Now I don’t want to argue whether or not some of you experts think this was or was not an upgrade, because for me, it was. I was never truly happy with that SG and I’m very happy with Silver.

And it would seem that in the process I’ve become a Gretsch fanboy.

Hi ho, Silver! Away!

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These were a few of my favorite stores

Posted in album art, books, vcr with tags , , , , , , on Friday, July 10, 2015 by Ed Wyrd

As a child, my favorite store to hang out and just browse all the cool shit was the hobby store at Capital Court mall. It was called The Hobby Horse, I beleive. Both it and the mall are long gone, just childhood memories now.

But back then I was into plastic modeling and racing HO cars (those little slot car racers made by Aurora). HO cars, like trains, were a huge fad back in the 1960s. Unlike today, where you get a cheap race track set for a few bucks that runs on batteries, has crappy cars that won’t stay on the track or even run half the time, and you end up throwing the whole piece of shit in the trash in a month, the HO cars of the ’60s were well-made, durable, and customizable.

Everything on the car, from the chassis itself, to the wheels, magnets, bushings, and the conductor rails, were replaceable with higher end accessories designed to give you an edge in a race. (I still have my cars and parts.)

Many  a Saturday afternoon was spent in the Hobby Horse just window shopping for all the latest car designs or the newest plastic model kits.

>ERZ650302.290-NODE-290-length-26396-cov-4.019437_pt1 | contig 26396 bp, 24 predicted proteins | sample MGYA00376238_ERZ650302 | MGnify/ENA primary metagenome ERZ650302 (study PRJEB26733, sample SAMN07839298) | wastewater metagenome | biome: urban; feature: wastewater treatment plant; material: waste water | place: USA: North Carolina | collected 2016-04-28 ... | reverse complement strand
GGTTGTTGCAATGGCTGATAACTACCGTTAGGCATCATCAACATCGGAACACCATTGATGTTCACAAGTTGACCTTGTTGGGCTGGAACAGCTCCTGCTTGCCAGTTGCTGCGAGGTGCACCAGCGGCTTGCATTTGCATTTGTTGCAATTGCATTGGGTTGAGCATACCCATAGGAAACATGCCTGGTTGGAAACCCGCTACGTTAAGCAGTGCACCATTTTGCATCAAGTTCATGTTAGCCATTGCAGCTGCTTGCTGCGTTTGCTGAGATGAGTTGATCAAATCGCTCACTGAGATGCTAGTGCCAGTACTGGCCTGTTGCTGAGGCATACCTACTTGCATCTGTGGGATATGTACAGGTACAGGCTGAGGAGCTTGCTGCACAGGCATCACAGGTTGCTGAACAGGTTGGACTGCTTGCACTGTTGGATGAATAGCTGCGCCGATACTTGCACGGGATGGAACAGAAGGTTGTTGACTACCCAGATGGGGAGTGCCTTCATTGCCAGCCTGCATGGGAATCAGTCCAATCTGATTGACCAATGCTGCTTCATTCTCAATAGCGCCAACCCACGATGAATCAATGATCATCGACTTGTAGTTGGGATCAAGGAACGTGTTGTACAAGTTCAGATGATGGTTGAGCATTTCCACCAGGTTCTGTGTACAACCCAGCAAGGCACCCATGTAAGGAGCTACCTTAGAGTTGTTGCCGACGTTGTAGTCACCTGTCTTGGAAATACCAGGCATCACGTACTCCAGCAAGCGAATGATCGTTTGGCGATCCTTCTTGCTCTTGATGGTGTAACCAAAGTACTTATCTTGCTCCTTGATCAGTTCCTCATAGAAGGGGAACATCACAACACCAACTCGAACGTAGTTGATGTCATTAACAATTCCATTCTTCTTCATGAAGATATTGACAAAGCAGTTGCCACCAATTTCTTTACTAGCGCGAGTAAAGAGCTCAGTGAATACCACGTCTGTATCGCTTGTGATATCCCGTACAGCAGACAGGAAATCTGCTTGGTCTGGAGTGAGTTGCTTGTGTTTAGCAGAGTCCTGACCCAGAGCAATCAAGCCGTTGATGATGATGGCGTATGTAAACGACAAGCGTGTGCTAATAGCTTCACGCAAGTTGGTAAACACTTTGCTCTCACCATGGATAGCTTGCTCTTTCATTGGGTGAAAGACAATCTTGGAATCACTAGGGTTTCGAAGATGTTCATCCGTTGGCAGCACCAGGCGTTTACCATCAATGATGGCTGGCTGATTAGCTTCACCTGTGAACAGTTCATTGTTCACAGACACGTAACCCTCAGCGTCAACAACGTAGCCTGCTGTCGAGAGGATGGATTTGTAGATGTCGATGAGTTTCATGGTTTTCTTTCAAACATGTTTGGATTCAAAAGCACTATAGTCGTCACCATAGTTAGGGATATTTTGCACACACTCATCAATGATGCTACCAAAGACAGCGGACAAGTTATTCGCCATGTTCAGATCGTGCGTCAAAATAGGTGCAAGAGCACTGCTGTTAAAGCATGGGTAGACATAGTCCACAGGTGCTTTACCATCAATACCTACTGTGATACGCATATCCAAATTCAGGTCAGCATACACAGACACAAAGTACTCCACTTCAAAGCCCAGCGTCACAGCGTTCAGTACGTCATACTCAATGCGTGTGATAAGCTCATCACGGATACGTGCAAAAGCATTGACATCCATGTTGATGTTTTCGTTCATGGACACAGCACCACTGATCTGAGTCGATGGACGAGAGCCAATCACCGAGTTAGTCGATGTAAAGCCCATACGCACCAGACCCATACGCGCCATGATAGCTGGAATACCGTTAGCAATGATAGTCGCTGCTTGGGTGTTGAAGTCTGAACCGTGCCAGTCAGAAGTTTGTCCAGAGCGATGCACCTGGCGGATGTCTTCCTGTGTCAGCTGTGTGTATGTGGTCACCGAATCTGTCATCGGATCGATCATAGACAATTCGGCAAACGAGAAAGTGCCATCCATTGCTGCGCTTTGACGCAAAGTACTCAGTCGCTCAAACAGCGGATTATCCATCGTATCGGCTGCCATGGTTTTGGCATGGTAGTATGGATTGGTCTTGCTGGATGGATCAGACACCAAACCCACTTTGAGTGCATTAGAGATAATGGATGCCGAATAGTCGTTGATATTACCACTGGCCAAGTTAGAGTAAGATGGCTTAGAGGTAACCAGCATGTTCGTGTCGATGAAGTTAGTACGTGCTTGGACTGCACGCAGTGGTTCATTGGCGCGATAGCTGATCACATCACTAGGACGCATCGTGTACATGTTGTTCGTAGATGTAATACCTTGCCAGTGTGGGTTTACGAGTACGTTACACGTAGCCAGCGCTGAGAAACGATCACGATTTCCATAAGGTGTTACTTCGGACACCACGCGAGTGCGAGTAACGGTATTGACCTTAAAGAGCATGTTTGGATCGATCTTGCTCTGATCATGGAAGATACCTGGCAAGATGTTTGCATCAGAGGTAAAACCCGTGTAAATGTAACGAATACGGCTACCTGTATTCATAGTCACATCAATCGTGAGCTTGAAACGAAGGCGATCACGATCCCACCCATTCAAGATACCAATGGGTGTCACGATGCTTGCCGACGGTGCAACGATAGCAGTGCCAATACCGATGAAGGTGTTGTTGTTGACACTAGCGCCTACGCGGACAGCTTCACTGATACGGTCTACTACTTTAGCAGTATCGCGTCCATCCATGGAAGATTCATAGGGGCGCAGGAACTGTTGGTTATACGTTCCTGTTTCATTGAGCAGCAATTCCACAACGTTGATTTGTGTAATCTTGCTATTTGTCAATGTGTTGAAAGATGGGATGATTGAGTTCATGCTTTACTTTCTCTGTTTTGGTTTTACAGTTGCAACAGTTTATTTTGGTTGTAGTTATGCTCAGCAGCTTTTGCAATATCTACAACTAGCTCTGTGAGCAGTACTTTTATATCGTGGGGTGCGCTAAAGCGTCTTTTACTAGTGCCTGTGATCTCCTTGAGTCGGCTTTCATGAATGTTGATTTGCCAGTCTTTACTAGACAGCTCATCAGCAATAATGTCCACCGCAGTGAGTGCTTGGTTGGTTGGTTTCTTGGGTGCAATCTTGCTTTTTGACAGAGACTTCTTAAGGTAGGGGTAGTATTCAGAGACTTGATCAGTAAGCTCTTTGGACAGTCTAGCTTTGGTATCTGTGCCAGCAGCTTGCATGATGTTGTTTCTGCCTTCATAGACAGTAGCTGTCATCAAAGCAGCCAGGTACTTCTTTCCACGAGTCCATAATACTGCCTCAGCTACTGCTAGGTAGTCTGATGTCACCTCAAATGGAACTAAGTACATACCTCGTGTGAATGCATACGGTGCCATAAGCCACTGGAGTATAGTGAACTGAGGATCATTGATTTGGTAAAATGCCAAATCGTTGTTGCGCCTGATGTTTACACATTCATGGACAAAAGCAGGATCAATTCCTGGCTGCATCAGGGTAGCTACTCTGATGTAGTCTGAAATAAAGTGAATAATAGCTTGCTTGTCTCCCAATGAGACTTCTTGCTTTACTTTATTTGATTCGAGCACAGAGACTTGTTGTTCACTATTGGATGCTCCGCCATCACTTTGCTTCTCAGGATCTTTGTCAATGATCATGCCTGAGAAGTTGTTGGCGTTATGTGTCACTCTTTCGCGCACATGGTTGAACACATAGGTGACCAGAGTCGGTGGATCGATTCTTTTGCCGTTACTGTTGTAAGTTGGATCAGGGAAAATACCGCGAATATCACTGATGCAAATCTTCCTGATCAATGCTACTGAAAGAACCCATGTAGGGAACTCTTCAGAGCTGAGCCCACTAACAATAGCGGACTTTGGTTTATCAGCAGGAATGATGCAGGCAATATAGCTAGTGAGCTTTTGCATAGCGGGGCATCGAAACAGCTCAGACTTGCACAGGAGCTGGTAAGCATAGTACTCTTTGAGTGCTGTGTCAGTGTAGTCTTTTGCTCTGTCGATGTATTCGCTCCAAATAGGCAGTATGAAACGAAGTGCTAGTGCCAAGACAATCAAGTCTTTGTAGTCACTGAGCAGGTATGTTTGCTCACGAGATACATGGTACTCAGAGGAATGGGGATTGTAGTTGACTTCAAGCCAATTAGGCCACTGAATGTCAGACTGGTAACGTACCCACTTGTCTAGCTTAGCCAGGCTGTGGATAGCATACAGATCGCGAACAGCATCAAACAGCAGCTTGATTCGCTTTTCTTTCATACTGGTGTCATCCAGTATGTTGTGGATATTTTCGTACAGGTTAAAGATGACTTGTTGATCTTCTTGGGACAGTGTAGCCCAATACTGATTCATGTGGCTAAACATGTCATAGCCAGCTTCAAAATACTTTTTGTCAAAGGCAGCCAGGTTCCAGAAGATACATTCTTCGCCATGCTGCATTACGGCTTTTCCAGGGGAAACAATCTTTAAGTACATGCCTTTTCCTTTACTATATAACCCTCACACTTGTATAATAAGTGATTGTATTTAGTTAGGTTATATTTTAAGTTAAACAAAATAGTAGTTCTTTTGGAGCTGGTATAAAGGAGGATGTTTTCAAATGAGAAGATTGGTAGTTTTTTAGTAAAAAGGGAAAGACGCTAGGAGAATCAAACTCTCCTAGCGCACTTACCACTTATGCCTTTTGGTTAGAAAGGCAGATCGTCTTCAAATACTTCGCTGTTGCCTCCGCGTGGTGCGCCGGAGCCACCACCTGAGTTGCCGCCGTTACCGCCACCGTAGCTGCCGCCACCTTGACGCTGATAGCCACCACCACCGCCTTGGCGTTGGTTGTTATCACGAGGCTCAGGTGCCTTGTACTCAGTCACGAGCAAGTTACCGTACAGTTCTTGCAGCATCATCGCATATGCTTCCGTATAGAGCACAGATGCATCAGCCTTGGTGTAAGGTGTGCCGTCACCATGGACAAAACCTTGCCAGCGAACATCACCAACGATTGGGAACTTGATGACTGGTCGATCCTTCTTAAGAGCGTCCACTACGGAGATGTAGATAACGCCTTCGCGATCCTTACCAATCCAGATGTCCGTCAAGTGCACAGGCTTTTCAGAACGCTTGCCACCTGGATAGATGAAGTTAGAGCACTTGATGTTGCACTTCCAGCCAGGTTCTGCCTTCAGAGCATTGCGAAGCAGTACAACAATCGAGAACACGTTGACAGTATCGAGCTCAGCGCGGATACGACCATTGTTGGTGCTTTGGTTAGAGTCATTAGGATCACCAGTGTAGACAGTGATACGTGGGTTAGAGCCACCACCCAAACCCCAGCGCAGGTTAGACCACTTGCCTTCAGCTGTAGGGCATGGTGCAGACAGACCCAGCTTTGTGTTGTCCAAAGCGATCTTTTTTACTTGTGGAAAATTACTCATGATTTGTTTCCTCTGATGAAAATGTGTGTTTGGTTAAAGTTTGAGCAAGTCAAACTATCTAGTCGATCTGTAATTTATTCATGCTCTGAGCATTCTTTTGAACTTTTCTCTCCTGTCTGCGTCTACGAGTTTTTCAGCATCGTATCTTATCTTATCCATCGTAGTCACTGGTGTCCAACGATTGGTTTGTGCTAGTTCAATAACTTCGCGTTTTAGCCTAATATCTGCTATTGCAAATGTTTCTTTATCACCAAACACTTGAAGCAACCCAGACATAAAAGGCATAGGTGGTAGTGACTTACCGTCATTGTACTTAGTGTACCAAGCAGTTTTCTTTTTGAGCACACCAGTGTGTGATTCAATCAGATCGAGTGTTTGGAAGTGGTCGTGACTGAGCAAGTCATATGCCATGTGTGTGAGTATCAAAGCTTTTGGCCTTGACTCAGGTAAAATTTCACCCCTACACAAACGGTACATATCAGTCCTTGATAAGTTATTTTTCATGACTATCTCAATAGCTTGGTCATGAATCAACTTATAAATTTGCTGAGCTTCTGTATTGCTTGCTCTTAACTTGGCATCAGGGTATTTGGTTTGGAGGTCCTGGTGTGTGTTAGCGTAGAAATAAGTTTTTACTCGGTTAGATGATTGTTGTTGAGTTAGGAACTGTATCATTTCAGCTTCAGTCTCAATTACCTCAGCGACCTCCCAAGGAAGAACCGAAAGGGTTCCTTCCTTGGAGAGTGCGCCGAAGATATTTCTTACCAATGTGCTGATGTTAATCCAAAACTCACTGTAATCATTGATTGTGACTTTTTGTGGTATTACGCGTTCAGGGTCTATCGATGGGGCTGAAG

Then, sometime around when I was 14 or 15-year-old, my tastes drastically changed. It happened when I heard my first Black Sabbath album and read my first fantasy novel (Tarzan or Conan, can’t remember which was first). My new favorite stores to browse in became Walden Books and 1812 Overture, a record store on the corner near my home (as well as downtown’s Radio Doctors).

I’d spend hours at each, just browsing, picking up books that caught my attention, or flipping through records in the bins. Walden’s then had a great selection of current books in the science fiction, fantasy, and pulp adventure reprints. Back then, it seemed like every visit brought a plethora of new paperbacks that smelled fresh off the presses: a new Doc Savage, The Shadow, Tarzan, or Conan.

And the record store as well was an aural and visual delight. The store’s staff always had some new music playing and just browsing through the bins was an adventure. This was back when album covers were truly worthy of being called art. Many artists of the day created some frame-worthy pieces, most notably Roger Dean.

Yes's

Yes’s “Tales from Topographic Oceans” by Roger Dean

Then in the 1980s, the VCR became affordable for consumers and video stores opened up, like Suncoast Pictures, where you could go and browse for your favorite movies, TV shows, or musicals, and to reserve copies of the newest upcoming releases. Browsing a Suncoast was a movie-goers dream: they offered not only videos, but posters and other Hollywood memorabilia.